Here in tiny, land-scarce Singapore, it comes as no surprise that nature’s often had to take a backseat to the demands of progress and development. Even as campaigns to save the Green Corridor and Bukit Brown make it plain that not everybody’s on board with the idea of replacing natural areas with highways and shopping malls, there’s precious little left of nature on the island. What does remain often ends up aggressively manicured, presenting not so much nature as some carefully orchestrated interpretation of nature, filtered through very human expectations and perspectives. Zen Teh’s first solo exhibition in Singapore, ‘Calls for a New Natural Order,’ examines, among other things, this curiously dysfunctional relationship with nature. It’s a relationship that could be compared, if we’re being uncharitable, to anime-obsessed shut-ins who become bizarrely attached to purely fictional characters.   Which is not to say that Teh’s photography can be boiled down to some nostalgic pursuit of images of an authentic, unspoiled nature – of lushly rugged landscapes to be contemplated at our leisure in a comfortably air-conditioned gallery. Hers is a rather more critical eye, questioning our relationship with nature and the landscape in three very distinct bodies of work from the past four years.   The series 'The Imperative Landscape,’ for instance, is built on dense, large-scale images of Chiang Rai forests, discarding the usual landscape format for less conventional shapes – a circle with a hole in the middle, a notched triangle, and what might well be a reference to the yoni symbol. Rendered in a subdued monochrome with a glossy diasec finish, these dramatic forms suggest both a confrontational graphic sensibility and a concern with sacred geometry – nature not as some passive ground to be built over, but an active, primal force, one which provides the foundations of our myths and symbols.   Though the show is largely one of photographs, there are influences beyond that of photography itself – most notably, painting, and particularly that of traditional Chinese painting. Teh’s 'Unknowing’ series and 'Singapore Landscape Painting’ are both printed on scrolls of hand-made paper, horizontally and vertically respectively. It’s a gesture that verges on affectation, particularly in the case of 'Singapore Landscape Painting,’ which requires you to carefully – almost tediously – manhandle the scroll to take in the whole image. The physical investment involved in viewing lushly verdant scenes of sameness seems to function as commentary in itself, on our endless vistas of cookie cutter flats and malls. Zen Teh, Unknowing Triptych   Composed as they are of photo-composites of various natural scenes in Singapore – ranging from familiar parks and reserves to other, less identifiable fragments of landscape – the two series suggest a relationship with nature founded, on some level, on some sense of limitless editability. An approach to the natural world that has something in common with Spotify’s systems of musical recommendation, or the filter bubbles quietly imposed on us by Google’s monitoring of our internet search habits.   At the same time, the compositing of these photographs to suggest landscapes wholly strange to our own experiences of Singapore suggests a touch of deception or concealment through collation, lending a touch of disquiet and unease to these otherwise lushly beautiful images. Far from simply indulging our taste for contemplating nature from afar, the show hints at some sort of complicity and instability, disrupting our settled gaze.   Calls for a New Natural Order runs until Aug 10, 12 to 7 pm Tue to Sat, 1 to 5 pm Sundays, at 2902 Gallery, #02-02 222 Queen Street, Singapore 188550. Closed on Mondays and public holidays. Free admission.   ...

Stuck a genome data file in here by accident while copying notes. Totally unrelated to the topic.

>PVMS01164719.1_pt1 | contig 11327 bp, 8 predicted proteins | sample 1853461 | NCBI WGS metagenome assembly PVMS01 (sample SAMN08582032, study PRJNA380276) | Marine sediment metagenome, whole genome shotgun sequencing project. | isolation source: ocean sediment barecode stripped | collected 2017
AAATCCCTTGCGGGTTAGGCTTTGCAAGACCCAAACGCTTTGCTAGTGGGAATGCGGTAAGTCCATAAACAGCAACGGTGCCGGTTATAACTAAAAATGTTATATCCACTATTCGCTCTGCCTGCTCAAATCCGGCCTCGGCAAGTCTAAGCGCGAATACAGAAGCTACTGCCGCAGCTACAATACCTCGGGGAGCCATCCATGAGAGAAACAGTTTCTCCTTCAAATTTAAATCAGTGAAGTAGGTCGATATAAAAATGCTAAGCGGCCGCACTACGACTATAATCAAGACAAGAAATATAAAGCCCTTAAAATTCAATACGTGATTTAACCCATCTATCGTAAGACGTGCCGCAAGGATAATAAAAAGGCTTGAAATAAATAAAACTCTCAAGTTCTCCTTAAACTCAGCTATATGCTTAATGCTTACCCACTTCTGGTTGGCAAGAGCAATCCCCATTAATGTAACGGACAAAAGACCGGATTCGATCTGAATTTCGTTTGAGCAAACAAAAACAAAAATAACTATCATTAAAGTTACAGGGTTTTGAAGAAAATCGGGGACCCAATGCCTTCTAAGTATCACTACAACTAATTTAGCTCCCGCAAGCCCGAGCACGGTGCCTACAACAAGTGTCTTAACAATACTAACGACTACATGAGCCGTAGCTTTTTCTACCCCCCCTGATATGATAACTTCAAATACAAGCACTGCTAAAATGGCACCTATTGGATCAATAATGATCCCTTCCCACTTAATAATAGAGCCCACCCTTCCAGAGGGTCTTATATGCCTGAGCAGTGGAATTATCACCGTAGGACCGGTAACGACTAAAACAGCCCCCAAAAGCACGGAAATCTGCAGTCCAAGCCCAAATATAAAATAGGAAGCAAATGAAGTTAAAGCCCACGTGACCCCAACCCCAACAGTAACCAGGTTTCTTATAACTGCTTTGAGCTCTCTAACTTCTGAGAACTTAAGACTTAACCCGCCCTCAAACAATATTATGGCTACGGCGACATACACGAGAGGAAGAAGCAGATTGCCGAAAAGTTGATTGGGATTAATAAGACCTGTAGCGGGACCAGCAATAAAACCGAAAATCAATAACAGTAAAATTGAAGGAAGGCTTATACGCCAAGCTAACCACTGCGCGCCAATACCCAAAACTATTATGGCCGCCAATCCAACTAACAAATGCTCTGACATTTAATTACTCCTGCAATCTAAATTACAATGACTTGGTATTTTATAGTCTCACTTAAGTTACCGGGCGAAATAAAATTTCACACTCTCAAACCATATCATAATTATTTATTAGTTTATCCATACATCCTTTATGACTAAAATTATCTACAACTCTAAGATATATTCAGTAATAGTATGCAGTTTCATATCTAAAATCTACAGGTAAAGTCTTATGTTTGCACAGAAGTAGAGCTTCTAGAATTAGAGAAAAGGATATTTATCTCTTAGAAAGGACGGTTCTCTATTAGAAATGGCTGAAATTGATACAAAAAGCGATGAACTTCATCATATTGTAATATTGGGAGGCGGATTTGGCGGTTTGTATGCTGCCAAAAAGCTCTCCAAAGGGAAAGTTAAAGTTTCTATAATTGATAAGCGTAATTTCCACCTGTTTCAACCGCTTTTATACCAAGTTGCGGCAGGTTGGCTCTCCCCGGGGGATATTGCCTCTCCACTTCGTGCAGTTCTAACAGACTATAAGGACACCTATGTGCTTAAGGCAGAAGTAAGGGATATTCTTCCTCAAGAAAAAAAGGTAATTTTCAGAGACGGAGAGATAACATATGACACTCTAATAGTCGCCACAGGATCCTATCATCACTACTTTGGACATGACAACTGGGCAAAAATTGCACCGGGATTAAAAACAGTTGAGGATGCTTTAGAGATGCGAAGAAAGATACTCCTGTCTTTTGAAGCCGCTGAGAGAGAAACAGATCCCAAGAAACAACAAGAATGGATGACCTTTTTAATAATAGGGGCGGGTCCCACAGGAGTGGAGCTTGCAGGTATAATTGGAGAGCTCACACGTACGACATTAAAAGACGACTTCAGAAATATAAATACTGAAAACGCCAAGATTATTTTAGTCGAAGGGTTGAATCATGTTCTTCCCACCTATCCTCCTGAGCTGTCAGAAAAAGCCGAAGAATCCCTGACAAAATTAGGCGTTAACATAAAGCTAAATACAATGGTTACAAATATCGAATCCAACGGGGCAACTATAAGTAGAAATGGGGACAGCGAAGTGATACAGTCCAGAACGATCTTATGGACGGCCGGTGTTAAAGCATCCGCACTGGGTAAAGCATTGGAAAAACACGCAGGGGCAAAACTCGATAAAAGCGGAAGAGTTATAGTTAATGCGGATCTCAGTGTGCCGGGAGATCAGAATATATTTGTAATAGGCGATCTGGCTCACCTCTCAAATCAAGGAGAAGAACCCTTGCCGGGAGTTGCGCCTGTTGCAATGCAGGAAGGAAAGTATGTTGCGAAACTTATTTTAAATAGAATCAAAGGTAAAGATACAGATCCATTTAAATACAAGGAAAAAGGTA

July 16, 2014